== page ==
The hearing in front of the German Constitutional Court about the legality of the Outright Monetary Transactions (OMT) scheme of the ECB was on Tuesday and Wednesday, but the final verdict is not expected before autumn. The ECB reconfirm before the hearing that there is no upper limit of the program as a reaction to the German newspaper report published last week on Sunday. Report stated that the ECB had set a limit of 524 billion euros on the OMT scheme. “As indicated on various occasions, there are no ex-ante limits on the amount of Outright Monetary Transactions. Their size would be adequate to meet their objectives,“ said spokesman of the ECB. The German Constitutional Court is primarily is interested about legality of ECB actions and not whether the European Central Bank’s (ECB) was successful with its policy. I am not a lawyer but it seem to me that decision of the court will be complicated and not very clear if we realize that the OMT mechanism were not use anytime and in fact it is more an verbal intervention without any exact written rules and conditions. But expectations about the decision are in the mood that the court will tell something like “yes but …”.bubliny

Andy Haldane, Bank of England director of financial stability warned of the risk to global financial stability last week when he stated in a wide-ranging testimony to MPs „Let’s be clear. We’ve intentionally blown the biggest government bond bubble in history … We need to be vigilant to the consequences of that bubble deflating more quickly than [we] might otherwise have wanted.“ The Bank of England immediately issued a statement that Haldane’s remarks were just his „personal views“ and stressed that „Any attempt to return interest rates quickly to more normal levels would recreate recession conditions.“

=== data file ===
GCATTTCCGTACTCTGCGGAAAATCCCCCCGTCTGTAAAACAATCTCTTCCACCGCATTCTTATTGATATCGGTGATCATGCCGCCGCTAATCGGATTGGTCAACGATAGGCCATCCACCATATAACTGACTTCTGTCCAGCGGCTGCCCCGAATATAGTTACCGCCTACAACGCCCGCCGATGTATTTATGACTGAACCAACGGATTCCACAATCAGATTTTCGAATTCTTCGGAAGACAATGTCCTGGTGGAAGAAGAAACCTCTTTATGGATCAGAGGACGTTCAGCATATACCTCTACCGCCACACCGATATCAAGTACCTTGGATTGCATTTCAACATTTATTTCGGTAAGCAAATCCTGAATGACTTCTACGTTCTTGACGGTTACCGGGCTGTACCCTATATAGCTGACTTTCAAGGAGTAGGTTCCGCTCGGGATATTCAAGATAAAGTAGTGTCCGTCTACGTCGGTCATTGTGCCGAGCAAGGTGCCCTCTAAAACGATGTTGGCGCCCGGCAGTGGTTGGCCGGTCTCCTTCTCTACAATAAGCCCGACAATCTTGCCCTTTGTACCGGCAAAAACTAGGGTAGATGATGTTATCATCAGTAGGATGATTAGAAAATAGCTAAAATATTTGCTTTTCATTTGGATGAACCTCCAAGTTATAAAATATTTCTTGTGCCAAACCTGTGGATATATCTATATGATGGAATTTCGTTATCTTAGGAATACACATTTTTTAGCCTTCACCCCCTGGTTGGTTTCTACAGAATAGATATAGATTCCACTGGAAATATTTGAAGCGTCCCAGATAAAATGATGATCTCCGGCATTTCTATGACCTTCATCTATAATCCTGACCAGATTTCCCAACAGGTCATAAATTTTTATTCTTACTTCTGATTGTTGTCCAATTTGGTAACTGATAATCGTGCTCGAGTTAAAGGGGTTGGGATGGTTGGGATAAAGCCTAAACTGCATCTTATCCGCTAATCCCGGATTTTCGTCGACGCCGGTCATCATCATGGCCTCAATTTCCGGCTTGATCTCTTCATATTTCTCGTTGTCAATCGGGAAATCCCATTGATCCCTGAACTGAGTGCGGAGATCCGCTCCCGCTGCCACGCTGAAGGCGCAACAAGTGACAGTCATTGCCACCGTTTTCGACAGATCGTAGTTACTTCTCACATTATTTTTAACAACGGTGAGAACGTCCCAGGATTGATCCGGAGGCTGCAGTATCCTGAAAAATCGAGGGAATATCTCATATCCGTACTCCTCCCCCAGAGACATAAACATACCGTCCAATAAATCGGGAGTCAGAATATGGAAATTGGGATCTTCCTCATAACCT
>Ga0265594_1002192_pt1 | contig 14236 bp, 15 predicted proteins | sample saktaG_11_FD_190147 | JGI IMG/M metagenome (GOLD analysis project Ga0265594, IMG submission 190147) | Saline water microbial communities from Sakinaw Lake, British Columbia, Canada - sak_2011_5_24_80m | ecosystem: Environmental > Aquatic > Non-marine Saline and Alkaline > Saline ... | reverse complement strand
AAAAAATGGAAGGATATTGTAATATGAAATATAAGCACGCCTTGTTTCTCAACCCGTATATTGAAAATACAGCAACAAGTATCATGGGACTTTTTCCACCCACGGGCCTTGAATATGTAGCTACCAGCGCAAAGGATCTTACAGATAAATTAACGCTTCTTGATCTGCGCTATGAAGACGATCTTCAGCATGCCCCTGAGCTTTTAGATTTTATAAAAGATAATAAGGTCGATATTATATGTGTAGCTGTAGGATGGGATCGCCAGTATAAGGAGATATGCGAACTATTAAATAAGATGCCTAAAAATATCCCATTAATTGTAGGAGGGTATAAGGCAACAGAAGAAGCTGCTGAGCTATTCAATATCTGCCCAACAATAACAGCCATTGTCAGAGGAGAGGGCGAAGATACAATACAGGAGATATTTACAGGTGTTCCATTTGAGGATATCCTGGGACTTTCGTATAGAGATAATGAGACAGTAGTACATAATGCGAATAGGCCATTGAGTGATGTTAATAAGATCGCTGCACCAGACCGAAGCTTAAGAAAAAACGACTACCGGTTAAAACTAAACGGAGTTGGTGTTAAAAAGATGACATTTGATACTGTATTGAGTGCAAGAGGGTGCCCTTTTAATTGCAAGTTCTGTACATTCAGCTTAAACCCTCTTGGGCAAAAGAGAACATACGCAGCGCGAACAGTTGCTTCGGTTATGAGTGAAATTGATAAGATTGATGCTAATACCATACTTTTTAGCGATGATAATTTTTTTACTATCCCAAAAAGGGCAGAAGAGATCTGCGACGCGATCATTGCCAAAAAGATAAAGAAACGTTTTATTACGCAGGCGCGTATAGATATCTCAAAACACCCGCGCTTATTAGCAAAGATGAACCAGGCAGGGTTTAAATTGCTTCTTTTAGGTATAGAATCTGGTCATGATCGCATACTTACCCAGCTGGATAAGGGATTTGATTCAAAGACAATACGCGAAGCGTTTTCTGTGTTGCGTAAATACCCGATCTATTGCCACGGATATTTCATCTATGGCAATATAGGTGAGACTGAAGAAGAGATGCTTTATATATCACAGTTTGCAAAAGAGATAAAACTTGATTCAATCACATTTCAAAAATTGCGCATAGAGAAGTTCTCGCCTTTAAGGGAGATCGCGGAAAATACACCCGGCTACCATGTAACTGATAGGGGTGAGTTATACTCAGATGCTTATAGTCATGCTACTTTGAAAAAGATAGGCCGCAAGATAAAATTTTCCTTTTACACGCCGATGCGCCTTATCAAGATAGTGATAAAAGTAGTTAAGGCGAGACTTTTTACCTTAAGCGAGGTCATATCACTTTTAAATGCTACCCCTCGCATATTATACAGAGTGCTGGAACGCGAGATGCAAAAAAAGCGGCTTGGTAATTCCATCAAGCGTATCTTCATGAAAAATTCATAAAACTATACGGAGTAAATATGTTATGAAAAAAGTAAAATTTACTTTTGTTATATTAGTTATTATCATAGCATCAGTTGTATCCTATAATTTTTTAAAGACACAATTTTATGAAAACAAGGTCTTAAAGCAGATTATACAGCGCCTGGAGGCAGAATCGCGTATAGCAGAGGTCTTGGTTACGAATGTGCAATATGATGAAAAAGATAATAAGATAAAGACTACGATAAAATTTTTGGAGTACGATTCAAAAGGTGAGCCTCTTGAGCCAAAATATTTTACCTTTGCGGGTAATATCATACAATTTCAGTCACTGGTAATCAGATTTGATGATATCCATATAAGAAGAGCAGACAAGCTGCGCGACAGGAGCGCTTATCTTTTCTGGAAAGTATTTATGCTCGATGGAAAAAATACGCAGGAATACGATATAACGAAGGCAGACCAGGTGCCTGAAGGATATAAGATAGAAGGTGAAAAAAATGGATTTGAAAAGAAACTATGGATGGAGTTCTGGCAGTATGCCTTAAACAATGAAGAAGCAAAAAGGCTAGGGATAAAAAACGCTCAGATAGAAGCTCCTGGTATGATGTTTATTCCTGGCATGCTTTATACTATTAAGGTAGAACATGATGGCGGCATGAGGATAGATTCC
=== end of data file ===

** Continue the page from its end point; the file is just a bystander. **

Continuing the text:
Switzerland will join the international push against tax dodgers and help develop global standards allowing banks to share customers’ details to combat tax evasion. This is a recommendation of a committee appointed by the finance ministry. This will mean the end of the tradition of bank secrecy in the country. According to Boston Consulting Group Switzerland is the world’s biggest offshore wealth management center. And it seems to end this primacy.

Spain’s credit rating stayed at BBB-. The rating remains at the same level because of the country’s commitment to the implementation of a comprehensive fiscal, structural reform agenda remains strong but outlook is still negative. But high unemployment, recession, shaken banking sector and budget deficits are not the best outlooks for the economy.

It could be Japan which causes some global financial meltdown due to the policy which consists of fiscal stimulus and monetary easing. Japan is one of the most indebted nations and the situation becomes more and more dangerous if we realize that Japan use almost 50 % of its tax revenues to service their government debt. But we needn’t be worried because Mr. Abe has a genial plan to promote buying government bonds by public which is very similar to former Soviet or German propaganda. So let´s meet the Japanese girl band whose skirts get shorter when the Nikkei rises and whose debut single called “Abeno Mix” has direct references to quantitative easing and construction bonds: